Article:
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UNSW cancer researcher wins NSW Young Woman of the Year

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8 March 2019
UNSW Scientia Fellow Dr Angelica Merlot has won the 2019 NSW Young Woman of the Year.

Lucy Carroll

Pancreatic and brain cancer researcher Dr Angelica Merlot hopes her award will encourage more women to join the fight against deadly diseases.

UNSW cancer researcher Dr Angelica Merlot has won the 2019 NSW Young Woman of the Year awardfor her achievements and research into treatments for pancreatic and brain cancer.

The 29-year-old UNSW Scientia Fellow, who is based at the Children’s Cancer Institute, focuses her research on developing new anti-cancer drugs that target drug resistance and suppress cancer spread. 

"This award will continue to raise the profile of the world's deadliest cancers and is something I hope I can continue throughout my career," said Dr Merlot, who was presented with the honour today at a ceremony in Sydney as part of the first NSW Women’s Week. "There are so many people affected by cancer and it is wonderful to be acknowledged for the work the researchers do behind the scenes."

Dr Merlot’s cancer biology projects work to better understand the mechanisms by which cancer cells grow and adapt to their environment, why drugs become less effective and the development of nanoparticles to improve drug delivery.

“Some of the advances we are seeing in cancer are our understanding of the tumour itself – how it consists of more than just cancer cells but other important cells that help the cancer adapt and survive. A major area of advancement is immunotherapy and our understanding of the interactions of the immune system with cancer. Immunotherapy helps boost your immune system to attack the cancer to maximise patient outcomes,” says Dr Merlot. “We are understanding more about the genetics of the disease and, with personalised medicine, we are hopeful that we can improve survival rates.”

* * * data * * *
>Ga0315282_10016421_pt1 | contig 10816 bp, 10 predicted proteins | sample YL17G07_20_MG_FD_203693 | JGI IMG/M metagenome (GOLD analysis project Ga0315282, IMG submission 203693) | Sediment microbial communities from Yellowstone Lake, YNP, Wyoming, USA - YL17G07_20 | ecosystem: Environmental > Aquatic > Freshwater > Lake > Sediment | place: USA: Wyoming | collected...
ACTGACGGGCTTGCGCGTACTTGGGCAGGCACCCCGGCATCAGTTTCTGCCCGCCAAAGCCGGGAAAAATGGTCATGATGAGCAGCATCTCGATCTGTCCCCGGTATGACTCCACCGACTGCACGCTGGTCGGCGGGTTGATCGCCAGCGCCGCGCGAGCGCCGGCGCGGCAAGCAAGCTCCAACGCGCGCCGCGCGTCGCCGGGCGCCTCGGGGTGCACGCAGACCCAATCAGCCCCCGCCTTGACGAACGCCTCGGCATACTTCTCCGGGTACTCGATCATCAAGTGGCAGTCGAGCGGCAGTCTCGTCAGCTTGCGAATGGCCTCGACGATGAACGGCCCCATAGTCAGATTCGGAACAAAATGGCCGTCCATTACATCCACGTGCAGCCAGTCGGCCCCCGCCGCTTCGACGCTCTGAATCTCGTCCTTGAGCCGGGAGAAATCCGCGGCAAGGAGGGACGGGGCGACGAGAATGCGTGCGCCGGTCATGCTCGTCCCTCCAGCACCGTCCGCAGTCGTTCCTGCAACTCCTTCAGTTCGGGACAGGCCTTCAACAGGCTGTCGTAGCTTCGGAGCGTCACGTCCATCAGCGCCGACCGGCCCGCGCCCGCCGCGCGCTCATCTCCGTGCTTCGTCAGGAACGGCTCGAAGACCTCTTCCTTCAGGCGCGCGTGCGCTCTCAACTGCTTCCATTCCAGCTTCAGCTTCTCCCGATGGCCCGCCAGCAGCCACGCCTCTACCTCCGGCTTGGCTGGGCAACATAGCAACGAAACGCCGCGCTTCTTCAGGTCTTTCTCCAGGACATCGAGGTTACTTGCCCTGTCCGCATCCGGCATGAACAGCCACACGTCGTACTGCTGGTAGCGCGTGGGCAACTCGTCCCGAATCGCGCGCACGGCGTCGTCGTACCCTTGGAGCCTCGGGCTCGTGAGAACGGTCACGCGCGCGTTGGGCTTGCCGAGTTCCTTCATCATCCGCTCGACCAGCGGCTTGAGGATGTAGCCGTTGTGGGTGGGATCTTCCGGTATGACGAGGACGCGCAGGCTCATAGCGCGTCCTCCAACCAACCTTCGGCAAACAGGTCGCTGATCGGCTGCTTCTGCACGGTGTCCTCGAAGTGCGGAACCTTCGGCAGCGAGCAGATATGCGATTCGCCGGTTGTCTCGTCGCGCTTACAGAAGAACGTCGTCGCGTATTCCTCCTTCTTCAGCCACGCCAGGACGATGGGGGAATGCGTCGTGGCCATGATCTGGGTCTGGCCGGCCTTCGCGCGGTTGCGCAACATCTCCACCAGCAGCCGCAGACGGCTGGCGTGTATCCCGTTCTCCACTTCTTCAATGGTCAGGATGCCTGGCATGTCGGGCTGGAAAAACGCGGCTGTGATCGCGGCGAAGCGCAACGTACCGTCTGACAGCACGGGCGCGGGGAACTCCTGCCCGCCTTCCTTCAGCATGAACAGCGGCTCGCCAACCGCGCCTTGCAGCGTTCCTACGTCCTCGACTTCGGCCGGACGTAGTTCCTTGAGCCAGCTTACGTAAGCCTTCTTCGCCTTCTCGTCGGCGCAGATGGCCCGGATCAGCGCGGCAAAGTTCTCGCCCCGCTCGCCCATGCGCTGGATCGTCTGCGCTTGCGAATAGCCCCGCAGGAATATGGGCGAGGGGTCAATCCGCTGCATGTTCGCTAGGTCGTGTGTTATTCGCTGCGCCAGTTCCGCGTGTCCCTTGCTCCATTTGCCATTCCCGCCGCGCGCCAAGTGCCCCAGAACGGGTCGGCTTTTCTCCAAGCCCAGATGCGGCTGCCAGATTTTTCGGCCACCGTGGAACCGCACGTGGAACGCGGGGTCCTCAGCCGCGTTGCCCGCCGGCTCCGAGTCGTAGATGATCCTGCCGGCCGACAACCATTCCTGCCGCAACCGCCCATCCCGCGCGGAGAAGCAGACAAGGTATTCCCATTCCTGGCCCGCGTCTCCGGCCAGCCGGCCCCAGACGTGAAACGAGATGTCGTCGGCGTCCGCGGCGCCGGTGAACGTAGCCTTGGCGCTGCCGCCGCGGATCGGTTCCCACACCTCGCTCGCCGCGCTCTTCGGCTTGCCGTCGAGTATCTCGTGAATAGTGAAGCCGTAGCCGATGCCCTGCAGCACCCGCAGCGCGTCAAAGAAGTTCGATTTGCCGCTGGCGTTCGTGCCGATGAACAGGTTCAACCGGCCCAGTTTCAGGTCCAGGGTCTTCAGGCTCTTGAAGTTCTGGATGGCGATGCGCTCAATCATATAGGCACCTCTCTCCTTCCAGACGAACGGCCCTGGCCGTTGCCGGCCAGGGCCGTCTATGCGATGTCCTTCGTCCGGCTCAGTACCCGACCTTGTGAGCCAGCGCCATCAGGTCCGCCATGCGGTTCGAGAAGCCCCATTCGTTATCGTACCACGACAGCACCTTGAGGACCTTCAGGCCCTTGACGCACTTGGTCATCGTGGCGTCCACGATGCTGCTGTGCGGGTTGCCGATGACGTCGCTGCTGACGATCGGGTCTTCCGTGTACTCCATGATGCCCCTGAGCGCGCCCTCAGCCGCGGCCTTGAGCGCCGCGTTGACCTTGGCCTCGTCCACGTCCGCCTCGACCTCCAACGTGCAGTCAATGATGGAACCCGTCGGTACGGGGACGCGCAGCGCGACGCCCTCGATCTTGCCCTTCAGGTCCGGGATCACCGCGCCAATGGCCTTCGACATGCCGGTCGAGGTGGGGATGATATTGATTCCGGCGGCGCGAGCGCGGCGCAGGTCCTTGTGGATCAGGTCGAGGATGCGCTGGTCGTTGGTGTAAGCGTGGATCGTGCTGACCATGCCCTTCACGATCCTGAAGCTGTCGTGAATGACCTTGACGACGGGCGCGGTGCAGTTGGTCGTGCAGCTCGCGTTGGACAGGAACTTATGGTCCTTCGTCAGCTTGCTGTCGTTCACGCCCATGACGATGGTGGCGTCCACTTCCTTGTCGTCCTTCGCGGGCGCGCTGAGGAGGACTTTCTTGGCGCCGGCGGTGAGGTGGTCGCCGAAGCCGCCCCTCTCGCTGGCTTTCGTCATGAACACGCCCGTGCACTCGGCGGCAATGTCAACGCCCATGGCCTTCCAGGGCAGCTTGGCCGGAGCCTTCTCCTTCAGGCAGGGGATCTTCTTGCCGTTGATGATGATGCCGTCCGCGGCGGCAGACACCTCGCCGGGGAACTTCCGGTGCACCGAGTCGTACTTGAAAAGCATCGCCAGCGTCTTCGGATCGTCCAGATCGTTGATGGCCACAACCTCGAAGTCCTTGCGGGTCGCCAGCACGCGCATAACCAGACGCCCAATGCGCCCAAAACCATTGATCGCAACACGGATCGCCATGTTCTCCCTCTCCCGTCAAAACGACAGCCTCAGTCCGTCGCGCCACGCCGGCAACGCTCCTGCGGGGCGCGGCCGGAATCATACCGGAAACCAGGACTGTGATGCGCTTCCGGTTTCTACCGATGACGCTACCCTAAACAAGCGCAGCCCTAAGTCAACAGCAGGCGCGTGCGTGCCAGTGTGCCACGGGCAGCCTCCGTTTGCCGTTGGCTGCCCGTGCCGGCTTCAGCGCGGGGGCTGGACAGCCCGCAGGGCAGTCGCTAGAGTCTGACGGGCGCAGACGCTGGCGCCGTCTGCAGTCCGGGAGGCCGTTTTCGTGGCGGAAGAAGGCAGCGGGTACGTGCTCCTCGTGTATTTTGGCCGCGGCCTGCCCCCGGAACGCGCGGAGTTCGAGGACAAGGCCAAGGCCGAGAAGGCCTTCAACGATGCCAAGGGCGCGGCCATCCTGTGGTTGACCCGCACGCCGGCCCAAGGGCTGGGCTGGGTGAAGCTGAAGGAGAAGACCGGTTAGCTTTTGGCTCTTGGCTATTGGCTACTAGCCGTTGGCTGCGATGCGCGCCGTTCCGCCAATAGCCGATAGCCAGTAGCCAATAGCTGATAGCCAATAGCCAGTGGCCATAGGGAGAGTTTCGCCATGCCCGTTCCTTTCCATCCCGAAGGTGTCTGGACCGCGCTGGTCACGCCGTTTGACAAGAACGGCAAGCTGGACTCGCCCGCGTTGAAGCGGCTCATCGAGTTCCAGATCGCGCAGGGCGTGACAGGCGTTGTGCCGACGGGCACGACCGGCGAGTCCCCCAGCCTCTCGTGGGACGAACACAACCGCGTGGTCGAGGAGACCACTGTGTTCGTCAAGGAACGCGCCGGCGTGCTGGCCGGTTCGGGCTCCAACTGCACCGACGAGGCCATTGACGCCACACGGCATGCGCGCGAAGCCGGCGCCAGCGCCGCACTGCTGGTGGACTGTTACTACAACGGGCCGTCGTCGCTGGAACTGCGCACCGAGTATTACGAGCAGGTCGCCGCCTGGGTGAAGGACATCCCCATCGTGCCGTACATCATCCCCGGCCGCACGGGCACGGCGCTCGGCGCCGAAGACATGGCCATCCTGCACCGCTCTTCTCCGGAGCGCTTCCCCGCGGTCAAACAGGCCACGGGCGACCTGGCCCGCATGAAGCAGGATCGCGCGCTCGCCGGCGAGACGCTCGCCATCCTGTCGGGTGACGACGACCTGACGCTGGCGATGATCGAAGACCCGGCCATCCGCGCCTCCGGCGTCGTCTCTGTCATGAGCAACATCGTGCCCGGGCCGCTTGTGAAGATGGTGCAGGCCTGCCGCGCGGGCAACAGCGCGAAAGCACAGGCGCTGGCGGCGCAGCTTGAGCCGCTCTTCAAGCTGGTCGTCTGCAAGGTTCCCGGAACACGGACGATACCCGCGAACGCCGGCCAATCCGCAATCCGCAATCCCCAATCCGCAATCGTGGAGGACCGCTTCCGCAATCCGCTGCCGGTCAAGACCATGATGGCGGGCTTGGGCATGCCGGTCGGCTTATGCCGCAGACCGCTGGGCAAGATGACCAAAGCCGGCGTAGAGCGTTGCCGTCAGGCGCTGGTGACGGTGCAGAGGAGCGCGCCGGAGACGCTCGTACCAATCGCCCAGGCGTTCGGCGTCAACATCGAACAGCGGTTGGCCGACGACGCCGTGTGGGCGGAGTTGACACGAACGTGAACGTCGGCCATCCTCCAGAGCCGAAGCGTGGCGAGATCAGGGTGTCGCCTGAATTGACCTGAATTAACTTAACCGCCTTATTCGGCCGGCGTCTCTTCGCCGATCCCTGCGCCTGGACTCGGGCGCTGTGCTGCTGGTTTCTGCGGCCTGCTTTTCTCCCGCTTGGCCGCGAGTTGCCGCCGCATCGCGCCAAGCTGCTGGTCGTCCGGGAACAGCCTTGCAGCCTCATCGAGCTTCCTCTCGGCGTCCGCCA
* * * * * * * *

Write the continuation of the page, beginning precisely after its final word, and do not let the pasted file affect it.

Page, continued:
'We are understanding more about the genetics of the disease and, with personalised medicine, we are hopeful that we can improve survival rates.'

Pancreatic cancer has some of the lowest survival rates, often diagnosed late and at advanced stage, with 92% of patients dying within five years of diagnosis.

“I am still in shock and it is so wonderful to be acknowledged for work in this field. I hope to be able to encourage more women to study medicine and pursue careers in medicine and cancer research," says Dr Merlot, who, in 2018, was named as Australia’s youngest ever National Health and Medical Research Council Grant recipient.

Premier Gladys Berejiklian and Minister for Women Tanya Davies ​presented Dr Merlot and five other outstanding women with awards across six categories.

“I would like to congratulate all the incredible women who have deservedly been recognised as winners and finalists. Your achievements are paving the way generations of women to come,” Ms Berejiklian said.

Mrs Davies said this year’s awards program attracted an unprecedented number of nominations and more than 9000 votes. The NSW Women of the Year Awards is a NSW government program celebrating the outstanding contribution made by women across the state to industry, communities and society.

For more information or biographies for winners and finalists click here.

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Lucy Carroll, UNSW External Communications
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9385 8732, 0402 005 319
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